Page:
The documentary evidence submitted by Crane gives further reason to question whether the decision to discharge him under 5-10h was supported by substantial evidence. Most notable are the letters from Major Alexandro Wright and Operations Specialist Stephen Dykes. R. at 126-28. Dykes and Wright attest to Crane's professional appearance and military deportment. Dykes' statement also impeaches Captain DeBarto's credibility and the truthfulness of the allegations she made against Crane. R. at 128. There are also several letters of thanks written to Crane from various Generals in the Army in the spring of 1994. R. at 160. Each letter commends Crane for his fine work, and one letter from Brigadier General Charles Bauman comments on Crane's "exceptional professional skills." R. at 162.

Finally, Crane's last OER, issued in August of 1994 and covering his performance since January of 1993, reveals that Crane was given all "1's", even in the category evaluating military bearing and appearance, thus indicating that at that time of Crane's discharge his rater opined that Crane had acceptable appearance and bearing under AR 635-100. R. at 157. The rater, Lieutenant Colonel Zophy, also noted that although Crane was over his required weight, it was due to Crane's knee surgery and subsequent rehabilitation over the past year; and as such, no negative notation could be made against him as to his military bearing and appearance. Id.

An agency decision is supported by substantial evidence if there is such evidence that a reasonable person "`might accept as adequate to support a conclusion.'" Falk v. United States, 870 F.2d 941, 945 (2d Cir. 1989), quoting Consolidated Edison v. N.L.R.B., 305 U.S. 197, 229 (1938). Here, the BOI's decision to discharge plaintiff under AR 635-100 5-10h is supported by only two out of more than one hundred documents in the Administrative Record and the testimony of one out of more than ten witnesses.*fn14 In contrast, there is a tremendous amount of evidence in the Administrative Record which favors retaining Crane. Most of that evidence are first-hand accounts from the officers and individuals who had frequent and long contact with Crane and who all concluded that he presented an appropriate military appearance. Accordingly, I find that a reasonable person reviewing the record could not determine that the BOI's decision was supported by substantial evidence; and thus, the decision violates that APA.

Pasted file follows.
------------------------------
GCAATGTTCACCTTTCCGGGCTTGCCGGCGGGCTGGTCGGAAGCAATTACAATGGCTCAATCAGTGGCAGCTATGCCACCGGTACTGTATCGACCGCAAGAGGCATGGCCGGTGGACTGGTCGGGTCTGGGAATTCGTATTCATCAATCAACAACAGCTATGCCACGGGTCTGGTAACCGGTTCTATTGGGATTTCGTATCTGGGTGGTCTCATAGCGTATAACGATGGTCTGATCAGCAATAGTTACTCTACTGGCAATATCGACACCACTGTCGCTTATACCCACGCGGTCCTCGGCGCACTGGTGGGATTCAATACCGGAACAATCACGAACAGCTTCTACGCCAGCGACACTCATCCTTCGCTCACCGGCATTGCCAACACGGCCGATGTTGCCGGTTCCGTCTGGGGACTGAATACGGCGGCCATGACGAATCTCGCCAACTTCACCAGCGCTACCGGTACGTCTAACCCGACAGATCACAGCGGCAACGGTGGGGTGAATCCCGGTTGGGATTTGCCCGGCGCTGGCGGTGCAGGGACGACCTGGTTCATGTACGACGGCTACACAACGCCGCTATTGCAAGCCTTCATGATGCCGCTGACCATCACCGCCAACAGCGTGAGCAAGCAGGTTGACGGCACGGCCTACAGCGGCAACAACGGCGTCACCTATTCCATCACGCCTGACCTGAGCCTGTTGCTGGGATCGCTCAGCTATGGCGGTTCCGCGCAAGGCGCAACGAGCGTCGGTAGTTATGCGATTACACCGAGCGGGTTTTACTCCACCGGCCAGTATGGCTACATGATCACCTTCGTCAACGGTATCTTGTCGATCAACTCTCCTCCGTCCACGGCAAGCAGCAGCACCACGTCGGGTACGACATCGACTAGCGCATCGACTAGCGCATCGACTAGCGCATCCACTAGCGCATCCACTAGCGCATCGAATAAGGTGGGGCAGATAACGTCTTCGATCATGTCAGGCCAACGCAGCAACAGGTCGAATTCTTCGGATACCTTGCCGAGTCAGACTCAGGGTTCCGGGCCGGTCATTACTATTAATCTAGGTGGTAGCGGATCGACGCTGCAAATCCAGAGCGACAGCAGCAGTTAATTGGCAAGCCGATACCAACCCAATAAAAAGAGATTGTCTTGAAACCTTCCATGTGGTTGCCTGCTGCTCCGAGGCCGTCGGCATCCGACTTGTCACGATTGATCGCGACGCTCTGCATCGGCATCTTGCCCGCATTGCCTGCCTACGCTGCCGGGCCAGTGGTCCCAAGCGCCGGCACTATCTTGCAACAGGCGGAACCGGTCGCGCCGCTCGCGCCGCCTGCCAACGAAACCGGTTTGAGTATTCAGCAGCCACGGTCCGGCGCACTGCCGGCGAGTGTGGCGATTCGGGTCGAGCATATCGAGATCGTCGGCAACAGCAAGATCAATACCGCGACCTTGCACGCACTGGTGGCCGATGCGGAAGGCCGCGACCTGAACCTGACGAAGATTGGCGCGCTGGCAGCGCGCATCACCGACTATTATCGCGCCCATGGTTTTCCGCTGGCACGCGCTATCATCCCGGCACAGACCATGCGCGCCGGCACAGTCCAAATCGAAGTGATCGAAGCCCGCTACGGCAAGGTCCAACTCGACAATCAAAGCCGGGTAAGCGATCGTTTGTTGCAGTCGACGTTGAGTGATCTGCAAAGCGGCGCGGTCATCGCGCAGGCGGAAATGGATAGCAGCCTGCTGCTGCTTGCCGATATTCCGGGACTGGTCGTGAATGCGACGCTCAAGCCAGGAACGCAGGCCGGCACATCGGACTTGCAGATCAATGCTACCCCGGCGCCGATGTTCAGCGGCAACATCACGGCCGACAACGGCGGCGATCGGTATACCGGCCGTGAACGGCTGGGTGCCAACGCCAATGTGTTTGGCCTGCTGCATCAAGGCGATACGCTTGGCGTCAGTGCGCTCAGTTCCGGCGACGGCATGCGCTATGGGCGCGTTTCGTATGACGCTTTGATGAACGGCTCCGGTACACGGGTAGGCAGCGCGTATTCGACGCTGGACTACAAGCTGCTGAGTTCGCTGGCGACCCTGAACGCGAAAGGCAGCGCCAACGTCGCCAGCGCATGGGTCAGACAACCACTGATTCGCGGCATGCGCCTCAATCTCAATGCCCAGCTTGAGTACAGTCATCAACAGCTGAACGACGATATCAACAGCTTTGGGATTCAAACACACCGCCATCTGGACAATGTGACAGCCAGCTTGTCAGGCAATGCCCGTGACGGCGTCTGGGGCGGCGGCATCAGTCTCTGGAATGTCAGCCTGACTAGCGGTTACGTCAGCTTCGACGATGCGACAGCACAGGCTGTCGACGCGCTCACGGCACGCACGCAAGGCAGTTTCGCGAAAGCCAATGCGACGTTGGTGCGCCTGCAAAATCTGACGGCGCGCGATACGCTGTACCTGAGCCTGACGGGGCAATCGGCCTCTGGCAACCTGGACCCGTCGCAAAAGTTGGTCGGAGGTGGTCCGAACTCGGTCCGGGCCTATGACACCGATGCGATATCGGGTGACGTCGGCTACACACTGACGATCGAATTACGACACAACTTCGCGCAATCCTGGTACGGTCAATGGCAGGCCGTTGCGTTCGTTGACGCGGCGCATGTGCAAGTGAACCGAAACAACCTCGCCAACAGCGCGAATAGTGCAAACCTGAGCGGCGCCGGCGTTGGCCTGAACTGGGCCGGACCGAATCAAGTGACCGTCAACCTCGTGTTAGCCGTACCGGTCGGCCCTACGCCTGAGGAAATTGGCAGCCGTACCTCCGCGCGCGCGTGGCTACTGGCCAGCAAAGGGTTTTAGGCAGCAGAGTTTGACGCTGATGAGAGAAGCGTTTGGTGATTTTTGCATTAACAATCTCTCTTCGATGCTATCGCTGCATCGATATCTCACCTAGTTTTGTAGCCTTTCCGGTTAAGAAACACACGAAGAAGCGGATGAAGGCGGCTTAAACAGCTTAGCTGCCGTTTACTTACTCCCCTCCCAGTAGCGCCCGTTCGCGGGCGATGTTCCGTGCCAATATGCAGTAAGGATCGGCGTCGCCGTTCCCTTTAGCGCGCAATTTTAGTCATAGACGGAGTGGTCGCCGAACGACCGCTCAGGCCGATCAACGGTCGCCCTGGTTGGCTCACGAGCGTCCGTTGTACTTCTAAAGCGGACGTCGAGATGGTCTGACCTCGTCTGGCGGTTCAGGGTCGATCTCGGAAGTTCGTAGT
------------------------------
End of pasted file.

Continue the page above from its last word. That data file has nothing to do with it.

III. Constitutional Due Process Claim

Having granted plaintiff relief based on his APA claim, the court need not consider the other arguments raised by the defendant in the motion papers, such as the inadequacy of plaintiff's Constitutional Due Process claim.


For the foregoing reasons, defendant's motion for summary judgment is denied, and plaintiffs cross-motion for summary judgment is granted. Accordingly, the Secretary's decision to discharge the plaintiff under AR 635-100 5-10i is set aside, and the Department of the Army shall reinstate plaintiff as a member of the Army with all duties, responsibilities, and privileges earned by plaintiff prior to his discharge.

So ordered.